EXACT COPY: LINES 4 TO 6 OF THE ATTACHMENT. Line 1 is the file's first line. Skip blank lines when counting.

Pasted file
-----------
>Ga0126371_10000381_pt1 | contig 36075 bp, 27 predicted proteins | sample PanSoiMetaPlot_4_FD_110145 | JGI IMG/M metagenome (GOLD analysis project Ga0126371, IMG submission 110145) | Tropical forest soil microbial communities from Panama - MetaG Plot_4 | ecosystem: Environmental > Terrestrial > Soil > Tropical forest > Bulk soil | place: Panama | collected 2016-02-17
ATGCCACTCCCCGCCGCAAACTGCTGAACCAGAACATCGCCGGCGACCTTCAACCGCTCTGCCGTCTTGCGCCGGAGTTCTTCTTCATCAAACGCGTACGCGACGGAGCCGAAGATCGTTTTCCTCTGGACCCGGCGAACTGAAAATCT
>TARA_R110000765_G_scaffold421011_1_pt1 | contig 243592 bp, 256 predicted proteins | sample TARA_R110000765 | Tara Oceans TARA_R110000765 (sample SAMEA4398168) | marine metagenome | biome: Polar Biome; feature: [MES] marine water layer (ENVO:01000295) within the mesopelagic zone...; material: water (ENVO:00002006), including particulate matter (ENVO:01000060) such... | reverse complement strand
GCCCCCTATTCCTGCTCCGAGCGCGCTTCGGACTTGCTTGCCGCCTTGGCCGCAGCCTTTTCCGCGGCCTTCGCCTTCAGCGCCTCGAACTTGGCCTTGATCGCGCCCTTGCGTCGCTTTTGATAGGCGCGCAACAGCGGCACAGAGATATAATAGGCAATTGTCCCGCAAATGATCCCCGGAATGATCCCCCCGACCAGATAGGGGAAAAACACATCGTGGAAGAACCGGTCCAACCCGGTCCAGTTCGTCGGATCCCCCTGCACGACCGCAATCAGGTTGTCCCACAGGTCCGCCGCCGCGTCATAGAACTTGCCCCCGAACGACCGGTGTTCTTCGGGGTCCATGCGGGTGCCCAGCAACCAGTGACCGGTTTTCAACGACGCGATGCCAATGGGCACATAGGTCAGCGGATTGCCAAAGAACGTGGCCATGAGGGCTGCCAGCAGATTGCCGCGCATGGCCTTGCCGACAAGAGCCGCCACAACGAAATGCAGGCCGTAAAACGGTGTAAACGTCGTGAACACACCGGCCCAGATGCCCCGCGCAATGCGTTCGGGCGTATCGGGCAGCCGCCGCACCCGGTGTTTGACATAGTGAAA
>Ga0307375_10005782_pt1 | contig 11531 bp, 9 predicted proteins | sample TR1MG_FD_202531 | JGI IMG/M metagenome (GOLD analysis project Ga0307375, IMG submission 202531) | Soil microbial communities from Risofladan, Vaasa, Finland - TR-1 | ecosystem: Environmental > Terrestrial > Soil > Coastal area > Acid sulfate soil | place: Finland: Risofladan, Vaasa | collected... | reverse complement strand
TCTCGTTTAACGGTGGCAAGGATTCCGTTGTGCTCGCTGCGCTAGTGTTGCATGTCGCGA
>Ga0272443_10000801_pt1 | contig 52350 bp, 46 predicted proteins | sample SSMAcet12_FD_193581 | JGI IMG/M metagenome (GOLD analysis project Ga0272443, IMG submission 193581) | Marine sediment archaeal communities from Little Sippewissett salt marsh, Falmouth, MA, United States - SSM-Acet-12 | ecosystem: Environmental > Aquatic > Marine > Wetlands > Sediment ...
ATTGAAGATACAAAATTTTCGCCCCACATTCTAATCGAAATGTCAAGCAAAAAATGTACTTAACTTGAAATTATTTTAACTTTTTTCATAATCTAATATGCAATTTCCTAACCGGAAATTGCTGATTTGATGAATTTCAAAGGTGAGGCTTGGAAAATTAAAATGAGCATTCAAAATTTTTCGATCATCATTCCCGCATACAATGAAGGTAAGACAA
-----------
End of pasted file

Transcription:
GCCCCCTATTCCTGCTCCGAGCGCGCTTCGGACTTGCTTGCCGCCTTGGCCGCAGCCTTTTCCGCGGCCTTCGCCTTCAGCGCCTCGAACTTGGCCTTGATCGCGCCCTTGCGTCGCTTTTGATAGGCGCGCAACAGCGGCACAGAGATATAATAGGCAATTGTCCCGCAAATGATCCCCGGAATGATCCCCCCGACCAGATAGGGGAAAAACACATCGTGGAAGAACCGGTCCAACCCGGTCCAGTTCGTCGGATCCCCCTGCACGACCGCAATCAGGTTGTCCCACAGGTCCGCCGCCGCGTCATAGAACTTGCCCCCGAACGACCGGTGTTCTTCGGGGTCCATGCGGGTGCCCAGCAACCAGTGACCGGTTTTCAACGACGCGATGCCAATGGGCACATAGGTCAGCGGATTGCCAAAGAACGTGGCCATGAGGGCTGCCAGCAGATTGCCGCGCATGGCCTTGCCGACAAGAGCCGCCACAACGAAATGCAGGCCGTAAAACGGTGTAAACGTCGTGAACACACCGGCCCAGATGCCCCGCGCAATGCGTTCGGGCGTATCGGGCAGCCGCCGCACCCGGTGTTTGACATAGTGAAA
>Ga0307375_10005782_pt1 | contig 11531 bp, 9 predicted proteins | sample TR1MG_FD_202531 | JGI IMG/M metagenome (GOLD analysis project Ga0307375, IMG submission 202531) | Soil microbial communities from Risofladan, Vaasa, Finland - TR-1 | ecosystem: Environmental > Terrestrial > Soil > Coastal area > Acid sulfate soil | place: Finland: Risofladan, Vaasa | collected... | reverse complement strand
TCTCGTTTAACGGTGGCAAGGATTCCGTTGTGCTCGCTGCGCTAGTGTTGCATGTCGCGA